👆🏻Hot take: I suspect most would be surprised at how little content is major label-owned in this list, but in reality I think it just shows how blurred the lines are getting as to what is technically ‘indie’ these days. The term means increasingly little.
First: that AI developers should seek express permission to use music when training their models. Second: that they should keep records of the musical works used in that process. Third: that purely AI-generated music should be labelled as such, and fourth, that it should not receive copyright protection.
👆🏻Hot take: I feel grumpy saying this, but every trade body under the sun is coming forward to propose guidelines, and it now feels like a “too many cooks in the kitchen” scenarion. There needs to be more cohesion across the industry here so that we have ideally one voice speaking, not ten or more.
The upsell, which will launch on Venues Day (17 October) and run for an entire month, means that anyone purchasing a ticket on Ticketmaster will be given the option to make a donation directly to MVT. The initiative will run annually, with Ticketmaster pledging to match all donations received.
👆🏻Hot take: a great move from Ticketmaster. Naturally though I’d argue it should keep that upsell option in permanently, recognising its own role in the situation venues find themselves in.
“Looking to the future, we envisage our technology integrating seamlessly with various DAWs, whether they are traditional desktop systems or emerging cloud-based platforms,” he said. “While the exact roadmap is still unfolding, our direction is unwavering: to democratise professional music creation, making it accessible and intuitive for all.”
👆🏻Hot take: I’m really keen to see how AI mixing can catch on, purely because I’ve never met an artist who enjoys that mixdown process. Full disclosure: RoEx is a Motive Unknown client.
Nearly five years after it launched in India, Spotify is adding a layer of restrictions for its free users there. As of today (9 October) they will not be able to use the repeat function; go back to specific parts of songs; rearrange the order in which they are set to stream; or disable Spotify’s ‘smart shuffle’ setting. The changes bring Spotify’s free tier in India closer to that which is available in Brazil. The company says that it will run in-app messages to educate free users about why they can no longer access certain functions.
👆🏻Hot take: is this an admission on its part that Spotify needs to push up its Average Revenue Per User? I can’t help but think so.
Stories from the Broader World of Tech:
TikTok today is introducing a new feature that will allow its users to post directly to the video platform from a range of popular editing apps, including Adobe’s AI-powered video editing software Premiere Pro, its AI creativity app Adobe Express, as well as others, including Twitch, SocialPilot and ByteDance’s CapCut.
👆🏻Hot take: a smart move from TikTok here. Makes complete sense.
“This was not a case of an inventor leading the industry to something new,” Alsup wrote in a decision that strongly criticized Sonos for bringing the suit in the first place. “This was a case of the industry leading with something new and, only then, an inventor coming out of the woodwork to say that he had come up with the idea first — wringing fresh claims to read on a competitor’s products from an ancient application.”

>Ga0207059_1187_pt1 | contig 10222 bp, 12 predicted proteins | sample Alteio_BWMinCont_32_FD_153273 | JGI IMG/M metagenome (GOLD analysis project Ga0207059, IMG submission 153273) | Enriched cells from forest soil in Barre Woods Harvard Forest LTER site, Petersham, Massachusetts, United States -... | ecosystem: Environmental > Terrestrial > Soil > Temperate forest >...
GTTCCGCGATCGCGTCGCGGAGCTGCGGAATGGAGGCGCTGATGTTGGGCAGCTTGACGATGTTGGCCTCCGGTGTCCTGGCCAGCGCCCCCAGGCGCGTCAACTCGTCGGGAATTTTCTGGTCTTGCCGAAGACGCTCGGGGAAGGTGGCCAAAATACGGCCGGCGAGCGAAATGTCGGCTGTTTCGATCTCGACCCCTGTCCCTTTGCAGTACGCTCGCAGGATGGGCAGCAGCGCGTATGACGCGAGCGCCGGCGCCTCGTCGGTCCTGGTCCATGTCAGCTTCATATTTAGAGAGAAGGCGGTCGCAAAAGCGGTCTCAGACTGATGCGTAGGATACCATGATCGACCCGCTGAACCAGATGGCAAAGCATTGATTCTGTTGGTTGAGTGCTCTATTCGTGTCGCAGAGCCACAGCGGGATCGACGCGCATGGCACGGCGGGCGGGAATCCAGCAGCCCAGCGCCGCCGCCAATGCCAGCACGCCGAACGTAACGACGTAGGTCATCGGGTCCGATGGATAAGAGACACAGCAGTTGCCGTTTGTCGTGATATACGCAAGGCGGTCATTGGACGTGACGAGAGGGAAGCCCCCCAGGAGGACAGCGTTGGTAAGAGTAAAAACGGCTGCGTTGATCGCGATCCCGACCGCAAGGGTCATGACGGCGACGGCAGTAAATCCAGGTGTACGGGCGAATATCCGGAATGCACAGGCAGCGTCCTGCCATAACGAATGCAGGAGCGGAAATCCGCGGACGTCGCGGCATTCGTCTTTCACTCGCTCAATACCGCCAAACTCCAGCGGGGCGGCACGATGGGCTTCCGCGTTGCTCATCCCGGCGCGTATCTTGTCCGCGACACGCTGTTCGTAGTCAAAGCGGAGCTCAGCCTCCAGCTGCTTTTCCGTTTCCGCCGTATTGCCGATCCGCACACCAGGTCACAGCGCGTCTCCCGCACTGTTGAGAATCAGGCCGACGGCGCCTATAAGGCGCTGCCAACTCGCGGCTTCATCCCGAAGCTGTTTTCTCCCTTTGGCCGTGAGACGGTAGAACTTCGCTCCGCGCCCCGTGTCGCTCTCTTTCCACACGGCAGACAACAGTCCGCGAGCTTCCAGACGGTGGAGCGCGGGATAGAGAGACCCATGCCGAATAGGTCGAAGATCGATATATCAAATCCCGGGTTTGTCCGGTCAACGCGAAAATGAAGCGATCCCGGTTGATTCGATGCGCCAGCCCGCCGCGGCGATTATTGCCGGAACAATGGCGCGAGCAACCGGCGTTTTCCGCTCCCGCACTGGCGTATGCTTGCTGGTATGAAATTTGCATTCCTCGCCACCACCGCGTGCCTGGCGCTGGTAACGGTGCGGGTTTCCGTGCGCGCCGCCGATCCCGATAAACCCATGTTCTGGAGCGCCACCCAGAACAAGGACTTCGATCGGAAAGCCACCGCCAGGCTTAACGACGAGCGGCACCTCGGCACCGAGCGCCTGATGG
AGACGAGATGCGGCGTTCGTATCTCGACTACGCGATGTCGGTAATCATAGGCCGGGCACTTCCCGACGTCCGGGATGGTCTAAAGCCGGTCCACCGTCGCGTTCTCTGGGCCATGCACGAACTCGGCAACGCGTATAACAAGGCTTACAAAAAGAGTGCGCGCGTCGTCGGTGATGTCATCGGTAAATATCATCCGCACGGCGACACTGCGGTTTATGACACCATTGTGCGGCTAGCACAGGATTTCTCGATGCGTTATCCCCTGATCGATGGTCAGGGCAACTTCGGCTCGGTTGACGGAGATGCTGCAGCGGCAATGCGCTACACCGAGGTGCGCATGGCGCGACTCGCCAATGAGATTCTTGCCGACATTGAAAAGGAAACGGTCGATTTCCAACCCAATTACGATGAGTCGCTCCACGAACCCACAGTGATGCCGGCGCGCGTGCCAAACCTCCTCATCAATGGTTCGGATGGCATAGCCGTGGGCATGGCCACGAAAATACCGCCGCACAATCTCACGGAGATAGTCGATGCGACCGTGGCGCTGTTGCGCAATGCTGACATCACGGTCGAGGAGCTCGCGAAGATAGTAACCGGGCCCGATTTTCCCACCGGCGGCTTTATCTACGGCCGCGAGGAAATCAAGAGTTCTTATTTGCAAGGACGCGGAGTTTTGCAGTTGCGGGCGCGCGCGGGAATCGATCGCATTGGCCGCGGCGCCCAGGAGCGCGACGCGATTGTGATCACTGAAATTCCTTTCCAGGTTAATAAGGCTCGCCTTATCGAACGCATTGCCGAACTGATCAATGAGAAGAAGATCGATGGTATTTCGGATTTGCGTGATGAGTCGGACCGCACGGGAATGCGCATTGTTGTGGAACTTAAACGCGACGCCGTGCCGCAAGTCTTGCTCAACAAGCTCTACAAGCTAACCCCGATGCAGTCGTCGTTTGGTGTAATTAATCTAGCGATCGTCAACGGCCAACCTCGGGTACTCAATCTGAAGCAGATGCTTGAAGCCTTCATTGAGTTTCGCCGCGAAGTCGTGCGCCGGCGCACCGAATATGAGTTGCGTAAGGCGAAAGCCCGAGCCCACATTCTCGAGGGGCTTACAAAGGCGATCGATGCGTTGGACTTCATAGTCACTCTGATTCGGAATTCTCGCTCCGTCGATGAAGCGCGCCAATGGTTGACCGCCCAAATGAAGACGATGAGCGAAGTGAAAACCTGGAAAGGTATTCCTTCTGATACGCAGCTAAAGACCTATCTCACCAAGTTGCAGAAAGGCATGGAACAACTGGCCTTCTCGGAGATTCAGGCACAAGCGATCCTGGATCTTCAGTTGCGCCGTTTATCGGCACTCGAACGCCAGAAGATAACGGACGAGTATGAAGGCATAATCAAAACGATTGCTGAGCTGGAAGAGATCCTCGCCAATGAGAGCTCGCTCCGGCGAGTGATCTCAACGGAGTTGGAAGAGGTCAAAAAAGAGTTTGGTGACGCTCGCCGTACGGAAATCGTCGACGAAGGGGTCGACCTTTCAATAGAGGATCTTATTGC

👆🏻Hot take: a crushing blow for Sonos here. Curious to see how this will impact patent cases in future.
On the social media site formerly known as Twitter, you can now opt to allow only paying verified accounts to reply to your tweets. Again, it's more fee speech than free speech for this Elon Musk-owned outfit. "You can now limit replies to verified users," X's official account said on Monday.
👆🏻Hot take: everyone is angry about this but in reality, would anyone (Musk aside) actually make use of it? After all, blue tick users aren’t properly verified; they’re just paying customers - and ironically it’s now awash with the bots and bad actors Musk was supposedly keen to get rid of.
Need something else to read? Here you go:
Kids officially don't like Facebook
👆🏻Hot take: a grim read. It’s an interesting point about TikTok being so favourable because using it just involves staring at video (ie rather than typing or otherwise interacting).
Yes, ChatGPT can be helpful for everyday tasks, but users need to be aware of the downsides, from data privacy to racial bias.
👆🏻Hot take: a solid primer and reminder on how to get the most from ChatGPT.
It is almost impossible to follow the plot of the first episode of Season 2 of Loki. I say this as someone who has been writing about the Marvel Cinematic Universe for a decade.
👆🏻Hot take: another chapter in the “lessons to learn from Disney’s mistakes” book. It’s a shame though; I love Marvel, but of late it’s been absolutely dreadful.
Motive Unknown is a strategic marketing agency based in the UK. Our artist clients cover anything from top-tier pop (Spice Girls, Robbie Williams) through hip hop (Run The Jewels, Dessa), electronic (Underworld, Moby) and more. Our label clients take in Dirty Hit (The 1975, Beabadoobee) Partisan Records (IDLES, Fontaines DC), Domino Records (Arctic Monkeys, Wet Leg), Warp Records (Aphex Twin, Danny Brown), LuckyMe (Baauer, Hudson Mohawke), and Lex Records (MF DOOM, Eyedress) among others.
Recent recorded music clients to join the family include Because Music (Christine & The Queens, Shygirl), Dangerbird (Grandaddy, Slothrust) and London Records (Bananrama, Sugababes).
In addition to our recorded music division, we also have a successful growth marketing division which has a strong focus on music creation. Our clients in this space include Beatport, Plugin Boutique, Loopmasters, UJAM, RoEx, BT, Rhodes and more.